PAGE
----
Actress Tamara Mowrey-Howsley says the hardest part about setting boundaries with people, no matter who they are, is not feeling confident in our authority to do so.
“As long as you realize that setting boundaries is necessary for healthy relationships, you will feel better defining and keeping them.”
Adds actress Traci Ellis Ross: “To me self-care does not mean going to the spa. It’s learning to say no. It’s knowing yourself so you can make choices that are an expression of you.”
3) Accepting compliments makes her feel uncomfortable
I have to admit that I used to be one of these women. Maybe I still am to a certain extent. I think it has a lot to do with how I was raised. You weren’t supposed to get swayed by flattery, for example.
The truth is that compliments kind of embarrass me. I’m better about accepting them, however. Especially the ones I feel I’ve earned such a job well done on a journalism assignment.
But why can’t women take compliments? asks Jennifer Banks of Medium.
“A lot of it has to do with our own self-image,” she says. “We might feel insecure about our looks or education such that when we receive a compliment about those areas our first instinct is to be guarded.”
Banks also says that women may feel anxious that if someone extols our performance that they will expect it again. Indeed, women are well aware of the concept that compliments can come with strings attached so this understandably makes them wary.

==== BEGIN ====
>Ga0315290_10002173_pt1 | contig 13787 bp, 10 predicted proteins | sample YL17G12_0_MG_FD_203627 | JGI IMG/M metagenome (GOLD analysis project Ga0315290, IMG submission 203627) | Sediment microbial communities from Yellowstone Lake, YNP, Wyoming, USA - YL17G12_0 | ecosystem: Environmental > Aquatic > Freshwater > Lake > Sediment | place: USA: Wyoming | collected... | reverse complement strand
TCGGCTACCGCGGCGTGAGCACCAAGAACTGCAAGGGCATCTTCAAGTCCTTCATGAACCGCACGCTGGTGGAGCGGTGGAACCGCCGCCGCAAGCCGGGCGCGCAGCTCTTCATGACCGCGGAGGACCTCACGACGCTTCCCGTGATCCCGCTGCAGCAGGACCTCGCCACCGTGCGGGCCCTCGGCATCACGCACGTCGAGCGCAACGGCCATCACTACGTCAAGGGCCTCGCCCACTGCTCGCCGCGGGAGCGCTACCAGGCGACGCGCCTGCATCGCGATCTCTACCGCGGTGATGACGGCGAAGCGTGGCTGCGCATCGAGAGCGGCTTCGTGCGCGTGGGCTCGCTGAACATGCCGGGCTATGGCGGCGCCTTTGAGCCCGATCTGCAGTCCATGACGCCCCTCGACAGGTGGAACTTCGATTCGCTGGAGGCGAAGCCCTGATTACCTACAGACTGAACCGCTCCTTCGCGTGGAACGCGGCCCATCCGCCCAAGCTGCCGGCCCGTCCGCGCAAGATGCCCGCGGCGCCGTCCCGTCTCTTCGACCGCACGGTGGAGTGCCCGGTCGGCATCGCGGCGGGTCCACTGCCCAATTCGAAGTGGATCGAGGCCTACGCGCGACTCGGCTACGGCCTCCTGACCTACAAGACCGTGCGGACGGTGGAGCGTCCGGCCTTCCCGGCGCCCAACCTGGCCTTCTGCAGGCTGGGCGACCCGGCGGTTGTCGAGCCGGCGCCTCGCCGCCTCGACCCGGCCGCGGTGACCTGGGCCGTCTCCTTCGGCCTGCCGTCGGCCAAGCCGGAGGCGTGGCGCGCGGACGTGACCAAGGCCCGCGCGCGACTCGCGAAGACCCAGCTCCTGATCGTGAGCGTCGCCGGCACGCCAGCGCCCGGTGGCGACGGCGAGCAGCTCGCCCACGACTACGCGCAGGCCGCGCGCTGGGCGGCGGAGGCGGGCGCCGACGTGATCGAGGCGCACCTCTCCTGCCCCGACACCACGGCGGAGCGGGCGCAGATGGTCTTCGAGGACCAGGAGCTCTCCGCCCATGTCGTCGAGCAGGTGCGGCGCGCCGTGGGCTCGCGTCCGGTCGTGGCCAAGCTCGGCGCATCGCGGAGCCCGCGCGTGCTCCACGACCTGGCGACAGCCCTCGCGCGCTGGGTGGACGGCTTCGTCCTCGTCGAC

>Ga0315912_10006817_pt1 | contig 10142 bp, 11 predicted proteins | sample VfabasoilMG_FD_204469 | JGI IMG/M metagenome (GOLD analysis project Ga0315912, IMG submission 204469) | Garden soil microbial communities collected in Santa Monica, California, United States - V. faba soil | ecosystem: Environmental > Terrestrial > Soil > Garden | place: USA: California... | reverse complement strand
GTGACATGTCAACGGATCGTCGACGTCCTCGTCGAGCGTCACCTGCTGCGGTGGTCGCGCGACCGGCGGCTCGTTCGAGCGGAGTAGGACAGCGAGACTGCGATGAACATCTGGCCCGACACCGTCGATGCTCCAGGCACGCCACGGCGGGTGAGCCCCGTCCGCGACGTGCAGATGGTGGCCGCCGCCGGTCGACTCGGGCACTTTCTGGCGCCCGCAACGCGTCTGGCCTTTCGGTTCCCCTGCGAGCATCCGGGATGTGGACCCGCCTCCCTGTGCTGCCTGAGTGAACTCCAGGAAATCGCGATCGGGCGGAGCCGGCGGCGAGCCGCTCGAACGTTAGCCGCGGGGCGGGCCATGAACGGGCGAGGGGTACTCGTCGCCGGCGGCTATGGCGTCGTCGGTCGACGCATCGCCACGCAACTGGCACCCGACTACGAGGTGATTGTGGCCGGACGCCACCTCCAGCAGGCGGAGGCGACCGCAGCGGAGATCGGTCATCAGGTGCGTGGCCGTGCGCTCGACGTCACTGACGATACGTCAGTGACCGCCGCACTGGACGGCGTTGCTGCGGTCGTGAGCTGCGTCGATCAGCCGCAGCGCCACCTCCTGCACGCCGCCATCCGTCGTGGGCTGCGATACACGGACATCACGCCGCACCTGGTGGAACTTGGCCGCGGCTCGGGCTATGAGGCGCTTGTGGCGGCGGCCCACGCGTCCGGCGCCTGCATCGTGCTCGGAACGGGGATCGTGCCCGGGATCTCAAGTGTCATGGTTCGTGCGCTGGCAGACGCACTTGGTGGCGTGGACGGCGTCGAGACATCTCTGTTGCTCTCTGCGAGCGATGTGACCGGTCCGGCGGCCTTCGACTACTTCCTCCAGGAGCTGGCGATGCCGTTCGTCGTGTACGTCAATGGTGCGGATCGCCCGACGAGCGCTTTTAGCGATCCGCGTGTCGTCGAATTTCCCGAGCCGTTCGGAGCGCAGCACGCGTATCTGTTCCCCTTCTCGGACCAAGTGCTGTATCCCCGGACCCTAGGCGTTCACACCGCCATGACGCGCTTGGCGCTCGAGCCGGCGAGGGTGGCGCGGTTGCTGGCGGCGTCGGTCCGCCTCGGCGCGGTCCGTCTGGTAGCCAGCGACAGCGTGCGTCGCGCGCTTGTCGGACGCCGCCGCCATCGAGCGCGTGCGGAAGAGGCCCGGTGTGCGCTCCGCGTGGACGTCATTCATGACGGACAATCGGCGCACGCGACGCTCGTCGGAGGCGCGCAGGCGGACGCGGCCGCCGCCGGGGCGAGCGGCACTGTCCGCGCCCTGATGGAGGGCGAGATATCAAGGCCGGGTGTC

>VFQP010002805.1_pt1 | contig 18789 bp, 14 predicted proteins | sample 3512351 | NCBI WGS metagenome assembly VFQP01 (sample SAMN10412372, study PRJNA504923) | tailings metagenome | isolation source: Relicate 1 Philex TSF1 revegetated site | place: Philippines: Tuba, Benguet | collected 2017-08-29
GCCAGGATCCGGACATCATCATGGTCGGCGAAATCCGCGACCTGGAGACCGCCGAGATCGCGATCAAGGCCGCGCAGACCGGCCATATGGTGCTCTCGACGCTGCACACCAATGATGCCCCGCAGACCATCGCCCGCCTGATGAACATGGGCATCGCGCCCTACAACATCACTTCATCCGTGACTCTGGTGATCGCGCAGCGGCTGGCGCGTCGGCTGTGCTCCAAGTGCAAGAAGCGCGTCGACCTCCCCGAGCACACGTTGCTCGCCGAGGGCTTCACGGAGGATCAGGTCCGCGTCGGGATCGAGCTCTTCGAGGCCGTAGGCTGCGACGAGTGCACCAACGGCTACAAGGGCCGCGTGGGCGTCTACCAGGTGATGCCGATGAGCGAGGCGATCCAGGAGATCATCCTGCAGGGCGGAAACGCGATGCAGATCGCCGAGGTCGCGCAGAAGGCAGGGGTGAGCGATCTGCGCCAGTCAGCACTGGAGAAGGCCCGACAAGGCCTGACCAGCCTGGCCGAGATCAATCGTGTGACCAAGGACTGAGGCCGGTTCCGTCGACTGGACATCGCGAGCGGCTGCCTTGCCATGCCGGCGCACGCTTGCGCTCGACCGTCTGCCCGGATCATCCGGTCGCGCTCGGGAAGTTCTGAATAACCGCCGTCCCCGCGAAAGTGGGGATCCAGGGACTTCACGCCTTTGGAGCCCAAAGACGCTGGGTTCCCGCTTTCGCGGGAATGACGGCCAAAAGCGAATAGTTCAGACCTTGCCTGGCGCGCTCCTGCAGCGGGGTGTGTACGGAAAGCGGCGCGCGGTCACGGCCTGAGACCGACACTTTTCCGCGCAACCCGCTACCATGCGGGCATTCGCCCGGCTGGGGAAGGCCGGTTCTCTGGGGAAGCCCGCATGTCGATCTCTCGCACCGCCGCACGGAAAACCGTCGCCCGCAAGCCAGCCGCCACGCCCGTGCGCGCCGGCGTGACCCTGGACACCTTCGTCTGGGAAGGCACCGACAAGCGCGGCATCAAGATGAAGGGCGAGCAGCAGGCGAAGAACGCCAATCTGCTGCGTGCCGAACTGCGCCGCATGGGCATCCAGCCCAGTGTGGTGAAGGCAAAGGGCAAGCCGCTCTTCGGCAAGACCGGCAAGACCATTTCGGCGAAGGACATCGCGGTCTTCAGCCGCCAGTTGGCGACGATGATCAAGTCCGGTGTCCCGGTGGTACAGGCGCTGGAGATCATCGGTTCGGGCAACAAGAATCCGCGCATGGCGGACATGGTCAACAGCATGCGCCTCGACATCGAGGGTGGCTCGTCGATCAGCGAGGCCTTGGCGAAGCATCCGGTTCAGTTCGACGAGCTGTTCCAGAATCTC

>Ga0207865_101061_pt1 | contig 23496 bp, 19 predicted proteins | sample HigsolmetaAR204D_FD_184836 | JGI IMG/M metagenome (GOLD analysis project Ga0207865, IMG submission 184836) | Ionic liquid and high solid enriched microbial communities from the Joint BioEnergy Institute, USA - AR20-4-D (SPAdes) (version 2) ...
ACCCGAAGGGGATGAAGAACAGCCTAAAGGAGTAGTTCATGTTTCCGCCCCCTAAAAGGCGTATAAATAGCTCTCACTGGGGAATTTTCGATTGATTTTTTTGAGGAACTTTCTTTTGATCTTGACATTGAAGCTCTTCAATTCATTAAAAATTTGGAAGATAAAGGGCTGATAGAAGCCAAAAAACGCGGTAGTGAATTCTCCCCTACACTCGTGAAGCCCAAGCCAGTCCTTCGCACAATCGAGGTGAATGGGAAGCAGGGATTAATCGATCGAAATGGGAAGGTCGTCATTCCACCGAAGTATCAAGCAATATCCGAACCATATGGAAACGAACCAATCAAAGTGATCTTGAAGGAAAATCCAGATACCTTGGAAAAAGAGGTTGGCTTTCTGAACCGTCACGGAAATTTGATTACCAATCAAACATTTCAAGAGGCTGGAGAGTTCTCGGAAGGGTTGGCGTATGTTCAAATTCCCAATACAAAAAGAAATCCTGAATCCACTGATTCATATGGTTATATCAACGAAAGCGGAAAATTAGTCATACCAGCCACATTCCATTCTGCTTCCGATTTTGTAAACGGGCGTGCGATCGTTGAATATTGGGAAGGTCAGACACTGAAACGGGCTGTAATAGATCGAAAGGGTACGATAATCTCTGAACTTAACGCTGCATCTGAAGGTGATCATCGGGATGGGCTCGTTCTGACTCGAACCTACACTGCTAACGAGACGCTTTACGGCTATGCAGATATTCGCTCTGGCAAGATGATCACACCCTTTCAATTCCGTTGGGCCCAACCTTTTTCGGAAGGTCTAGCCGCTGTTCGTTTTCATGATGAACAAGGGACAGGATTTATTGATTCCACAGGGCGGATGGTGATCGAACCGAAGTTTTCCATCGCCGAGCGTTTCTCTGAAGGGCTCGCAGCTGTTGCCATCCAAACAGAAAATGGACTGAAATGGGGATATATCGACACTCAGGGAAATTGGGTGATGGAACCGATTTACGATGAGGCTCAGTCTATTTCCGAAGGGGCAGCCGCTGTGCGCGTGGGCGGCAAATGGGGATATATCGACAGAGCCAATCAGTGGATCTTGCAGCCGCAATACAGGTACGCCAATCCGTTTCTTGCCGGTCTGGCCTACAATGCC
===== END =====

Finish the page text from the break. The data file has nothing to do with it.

4) She constantly compares herself to other women
As women, we can’t get away from conventional notions of beauty, body-types, what we should look like and how we should dress “for our age” and the like.
Before it used to be from television, film, billboards, and fashion magazines. Today, add to that the internet along with social media—especially Instagram.
Research shows that women often compare their appearance to other women, say the staff at MacQuarie University in Sydney, Australia.
“Comparisons to women judged to be more attractive than oneself can make women unhappy with their own appearance and put them in a low or bad mood.”
We have to remember that social media is full of filters if not downright fake images. Celebs also have on-call makeup artists to buff away any blemishes and wrinkles.
Secondly, every woman is beautiful and every woman is unique. Who wants to be a carbon copy of someone else? Certainly not me. My looks are a reflection of both my parents and I’m very proud of that.
I lost my father six years ago who I loved very dearly. Whenever someone tells me that I look like him, it makes me happy because he lives on in me. I wouldn’t trade that for anything in the world.
Sure, I can be the tiniest bit vain in that I want my skin to naturally look its best so I try to eat well and drink lots of water (I also have a good skincare regime: retinol is my friend).